Hwaseong Fortress

Suwon HwaseongVisited: Sept. 2010, Jun 2012, Apr. 2013

Site Type: Cultural

Inscribed: 1997

Background and Opinion:

Located less than thirty minutes south of the Korean capital is the best preserved city wall in the whole country. Hwaseong is a relatively new fortress (end of the 18th century) built by the Joseon dynasty to defend the city of Suwon and honor the late Prince Sado.

Map of Hwaseong

Contrary to most things in Korea, this structure is completely original suffering only minor damage during the Korean War. It has a wonderful river that flows through it and a very impressive flood gate. Walking along the wall is the best way to experience it as you can see some steep drops along the 5.5 km circumference.

Hwaseong Fortress Flood Gate

One of the best things to do while visiting the wall is to try your hand at Korean archery. Towards the north east entrance is an archery range where tourists can try their hands at shooting targets 10 meters away. While this is quite entertaining, I always liked watching the professionals who frequent the range and shoot at the much farther, 50 meter targets.

Korean Archers in Hwaseong

Another cool thing not many notice is the tile art in the center of the fortress. Walking along the main road across the wall you will see a mosaic like design on the floor which depicts an epic convoy from ancient times. The detail is quite impressive and if you have time, you can also check out the palace directly in front of the tiles.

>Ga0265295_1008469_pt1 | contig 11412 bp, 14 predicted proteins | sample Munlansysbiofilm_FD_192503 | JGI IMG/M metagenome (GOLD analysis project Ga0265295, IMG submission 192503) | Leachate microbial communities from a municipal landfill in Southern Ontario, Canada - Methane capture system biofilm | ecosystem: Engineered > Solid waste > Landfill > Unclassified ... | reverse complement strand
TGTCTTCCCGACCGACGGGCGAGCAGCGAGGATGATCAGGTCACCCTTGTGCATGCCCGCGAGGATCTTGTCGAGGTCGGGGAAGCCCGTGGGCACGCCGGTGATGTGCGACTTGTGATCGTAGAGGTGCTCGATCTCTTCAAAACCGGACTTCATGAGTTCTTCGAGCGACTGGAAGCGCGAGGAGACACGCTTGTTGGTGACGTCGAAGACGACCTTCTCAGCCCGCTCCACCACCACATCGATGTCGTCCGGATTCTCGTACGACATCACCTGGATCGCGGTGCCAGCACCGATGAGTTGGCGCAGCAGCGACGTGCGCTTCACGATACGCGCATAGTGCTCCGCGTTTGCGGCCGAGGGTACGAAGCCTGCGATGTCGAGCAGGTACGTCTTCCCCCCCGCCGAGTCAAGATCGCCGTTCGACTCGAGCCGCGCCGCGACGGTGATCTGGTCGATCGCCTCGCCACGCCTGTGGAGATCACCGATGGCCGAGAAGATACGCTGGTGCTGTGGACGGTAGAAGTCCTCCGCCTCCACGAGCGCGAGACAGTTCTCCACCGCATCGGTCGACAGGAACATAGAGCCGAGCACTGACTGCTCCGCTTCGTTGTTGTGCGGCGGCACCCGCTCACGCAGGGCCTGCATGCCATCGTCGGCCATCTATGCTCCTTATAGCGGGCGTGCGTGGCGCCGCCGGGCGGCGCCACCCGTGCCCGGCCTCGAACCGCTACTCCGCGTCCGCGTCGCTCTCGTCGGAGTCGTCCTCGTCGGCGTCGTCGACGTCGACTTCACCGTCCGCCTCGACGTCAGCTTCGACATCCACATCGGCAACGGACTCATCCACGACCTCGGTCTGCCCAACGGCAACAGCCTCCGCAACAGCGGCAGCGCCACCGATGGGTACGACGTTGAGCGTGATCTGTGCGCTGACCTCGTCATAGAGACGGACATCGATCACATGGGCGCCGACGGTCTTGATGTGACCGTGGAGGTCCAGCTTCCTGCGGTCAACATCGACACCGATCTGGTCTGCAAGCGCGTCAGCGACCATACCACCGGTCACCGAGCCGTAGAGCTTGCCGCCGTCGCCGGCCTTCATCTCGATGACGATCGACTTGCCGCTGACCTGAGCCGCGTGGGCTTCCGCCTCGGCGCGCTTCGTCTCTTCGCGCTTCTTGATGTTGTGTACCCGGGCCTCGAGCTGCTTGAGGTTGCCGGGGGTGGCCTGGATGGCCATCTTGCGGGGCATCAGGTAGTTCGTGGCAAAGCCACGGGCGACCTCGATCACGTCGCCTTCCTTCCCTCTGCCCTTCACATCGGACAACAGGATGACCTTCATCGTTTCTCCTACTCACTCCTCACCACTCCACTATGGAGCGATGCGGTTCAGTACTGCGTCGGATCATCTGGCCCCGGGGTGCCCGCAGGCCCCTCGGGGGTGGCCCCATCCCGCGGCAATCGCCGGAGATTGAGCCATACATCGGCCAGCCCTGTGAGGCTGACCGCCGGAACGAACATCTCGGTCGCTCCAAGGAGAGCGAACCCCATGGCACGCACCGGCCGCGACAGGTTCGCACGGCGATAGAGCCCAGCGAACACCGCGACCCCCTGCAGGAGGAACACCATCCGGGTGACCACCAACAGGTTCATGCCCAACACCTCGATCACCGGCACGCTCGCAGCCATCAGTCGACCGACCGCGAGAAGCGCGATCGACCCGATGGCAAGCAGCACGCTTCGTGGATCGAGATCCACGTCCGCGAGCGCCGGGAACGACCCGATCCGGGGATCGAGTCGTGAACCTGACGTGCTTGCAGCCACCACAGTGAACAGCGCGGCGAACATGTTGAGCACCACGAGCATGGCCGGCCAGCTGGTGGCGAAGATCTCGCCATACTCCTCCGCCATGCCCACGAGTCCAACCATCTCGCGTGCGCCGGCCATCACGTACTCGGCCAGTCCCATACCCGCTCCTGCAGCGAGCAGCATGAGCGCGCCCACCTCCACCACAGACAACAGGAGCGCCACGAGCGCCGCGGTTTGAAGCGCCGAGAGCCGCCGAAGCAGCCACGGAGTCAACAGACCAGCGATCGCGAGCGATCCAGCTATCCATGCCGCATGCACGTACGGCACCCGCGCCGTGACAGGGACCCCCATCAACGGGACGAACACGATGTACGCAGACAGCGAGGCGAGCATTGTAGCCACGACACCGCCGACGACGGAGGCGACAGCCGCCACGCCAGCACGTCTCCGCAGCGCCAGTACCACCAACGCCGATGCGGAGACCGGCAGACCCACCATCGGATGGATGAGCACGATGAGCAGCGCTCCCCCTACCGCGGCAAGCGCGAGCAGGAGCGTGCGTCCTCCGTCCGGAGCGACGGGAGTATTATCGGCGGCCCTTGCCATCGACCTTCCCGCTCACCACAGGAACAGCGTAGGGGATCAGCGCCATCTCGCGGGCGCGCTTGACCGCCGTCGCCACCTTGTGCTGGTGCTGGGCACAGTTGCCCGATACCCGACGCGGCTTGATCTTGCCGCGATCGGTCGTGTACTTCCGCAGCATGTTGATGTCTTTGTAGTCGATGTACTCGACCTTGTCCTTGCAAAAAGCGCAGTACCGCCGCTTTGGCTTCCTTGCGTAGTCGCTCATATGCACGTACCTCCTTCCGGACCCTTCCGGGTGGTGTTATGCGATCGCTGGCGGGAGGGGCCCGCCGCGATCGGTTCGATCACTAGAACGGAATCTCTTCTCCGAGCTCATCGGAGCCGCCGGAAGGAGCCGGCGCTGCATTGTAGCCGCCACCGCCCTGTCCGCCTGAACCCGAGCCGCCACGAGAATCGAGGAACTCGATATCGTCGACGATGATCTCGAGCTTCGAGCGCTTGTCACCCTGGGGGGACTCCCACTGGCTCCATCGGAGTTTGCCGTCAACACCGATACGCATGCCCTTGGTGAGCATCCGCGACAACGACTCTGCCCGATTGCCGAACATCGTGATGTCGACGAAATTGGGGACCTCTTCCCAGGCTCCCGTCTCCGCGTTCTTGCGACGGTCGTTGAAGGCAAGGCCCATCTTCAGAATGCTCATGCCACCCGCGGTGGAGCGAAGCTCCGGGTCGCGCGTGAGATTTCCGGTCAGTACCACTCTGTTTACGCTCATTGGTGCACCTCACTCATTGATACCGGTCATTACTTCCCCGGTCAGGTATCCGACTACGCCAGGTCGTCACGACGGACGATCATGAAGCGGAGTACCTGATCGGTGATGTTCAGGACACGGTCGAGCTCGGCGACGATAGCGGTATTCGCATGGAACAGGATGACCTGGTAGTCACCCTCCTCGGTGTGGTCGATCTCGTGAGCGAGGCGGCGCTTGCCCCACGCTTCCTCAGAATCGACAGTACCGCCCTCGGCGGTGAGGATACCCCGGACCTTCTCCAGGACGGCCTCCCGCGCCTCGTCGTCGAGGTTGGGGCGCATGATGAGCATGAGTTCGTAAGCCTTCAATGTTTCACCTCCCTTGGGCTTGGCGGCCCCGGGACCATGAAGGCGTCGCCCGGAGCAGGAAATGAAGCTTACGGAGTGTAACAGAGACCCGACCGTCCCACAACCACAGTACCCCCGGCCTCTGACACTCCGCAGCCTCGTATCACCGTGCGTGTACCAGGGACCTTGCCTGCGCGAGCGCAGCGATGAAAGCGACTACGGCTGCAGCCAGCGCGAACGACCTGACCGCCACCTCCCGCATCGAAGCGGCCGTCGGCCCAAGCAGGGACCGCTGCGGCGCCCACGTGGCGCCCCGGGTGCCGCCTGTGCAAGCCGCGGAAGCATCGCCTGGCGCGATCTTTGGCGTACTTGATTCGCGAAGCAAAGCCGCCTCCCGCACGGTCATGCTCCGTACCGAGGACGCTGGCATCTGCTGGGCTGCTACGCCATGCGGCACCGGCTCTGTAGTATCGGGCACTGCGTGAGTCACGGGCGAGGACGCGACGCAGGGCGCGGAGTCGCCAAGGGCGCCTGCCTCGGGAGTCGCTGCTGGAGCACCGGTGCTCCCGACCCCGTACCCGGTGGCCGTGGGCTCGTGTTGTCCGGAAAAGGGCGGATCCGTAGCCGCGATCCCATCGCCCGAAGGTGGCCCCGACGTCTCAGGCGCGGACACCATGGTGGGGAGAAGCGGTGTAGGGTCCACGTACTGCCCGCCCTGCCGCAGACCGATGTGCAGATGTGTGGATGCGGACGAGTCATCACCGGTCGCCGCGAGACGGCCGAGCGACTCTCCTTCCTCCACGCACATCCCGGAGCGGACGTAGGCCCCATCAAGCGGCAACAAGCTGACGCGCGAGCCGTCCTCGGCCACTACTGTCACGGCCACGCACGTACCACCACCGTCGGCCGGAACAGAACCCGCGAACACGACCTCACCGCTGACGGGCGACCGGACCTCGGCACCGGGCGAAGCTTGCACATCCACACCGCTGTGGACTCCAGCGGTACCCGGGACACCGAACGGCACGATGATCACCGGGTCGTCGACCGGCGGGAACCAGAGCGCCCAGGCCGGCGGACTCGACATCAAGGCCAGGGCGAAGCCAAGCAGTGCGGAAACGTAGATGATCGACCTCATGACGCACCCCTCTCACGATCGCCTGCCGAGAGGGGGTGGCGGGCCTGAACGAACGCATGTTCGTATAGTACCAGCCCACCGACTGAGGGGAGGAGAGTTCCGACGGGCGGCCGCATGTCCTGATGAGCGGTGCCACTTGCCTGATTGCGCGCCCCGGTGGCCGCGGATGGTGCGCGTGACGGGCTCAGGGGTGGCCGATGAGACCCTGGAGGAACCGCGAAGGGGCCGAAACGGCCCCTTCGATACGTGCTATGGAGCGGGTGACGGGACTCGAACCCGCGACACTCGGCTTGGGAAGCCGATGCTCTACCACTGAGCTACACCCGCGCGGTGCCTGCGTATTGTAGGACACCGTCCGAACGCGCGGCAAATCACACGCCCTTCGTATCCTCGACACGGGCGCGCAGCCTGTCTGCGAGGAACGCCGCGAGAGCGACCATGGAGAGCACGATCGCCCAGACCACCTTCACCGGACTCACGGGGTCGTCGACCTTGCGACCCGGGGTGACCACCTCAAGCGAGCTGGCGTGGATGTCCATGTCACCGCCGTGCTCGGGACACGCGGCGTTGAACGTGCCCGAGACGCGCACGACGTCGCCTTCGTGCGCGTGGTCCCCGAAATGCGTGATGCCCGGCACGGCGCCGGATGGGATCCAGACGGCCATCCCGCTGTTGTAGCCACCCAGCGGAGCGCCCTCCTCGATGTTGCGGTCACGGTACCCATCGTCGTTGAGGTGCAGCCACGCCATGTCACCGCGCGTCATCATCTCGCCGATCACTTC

Evaluation

1) Completeness and Originality (13 out of 15): Mint Condition

Palace within Hwaseong

2) Extensiveness of the Site (5 out of 15): You can see pretty much all of it in a few hours.

The secret entrance to Hwaseong
The secret entrance to Hwaseong

3) Cultural Significance (3 out of 25): It is a great example of Korean fortresses, but has mostly local significance.

Towers of Hwaseong

4) Personal Impact (5 out of 15): Feels like a mini-great wall.

Steep drop in Hwaseong
Steep drop in Hwaseong

5) Logistics (6 out of 10): Getting to Suwon is pretty simple but you have to take a bus or taxi to the wall. This is not too straight forward if you don’t speak Korean.

Unless of course, you decide to find the secret hike that leads to the secret entrance. Totally worth it for me, but not for everyone.
Unless of course, you decide to find the secret hike that leads to the secret entrance. Totally worth it for me, but not for everyone.

6) Uniqueness (1 out of 20): While I really love it, there are dozens of walls around the world, and many are just as impressive. However, it is definitely worth a look.

For the very best views when you can have the whole wall to yourself, consider visiting at night.
For the very best views when you can have the whole wall to yourself, consider visiting at night.

Combined Score: 33/100

Is this a good score? Find out how it compares with other UNESCO World Heritage Sites in our rankings.

Curious how the scores are derived? Check out the scoring criteria.

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Julio Moreno

Julio is a California native who has lived abroad since 2009 as an expat in South Korea and New Zealand. He is especially passionate about experiencing other cultures and visiting as many UNESCO World Heritage Sites as possible.
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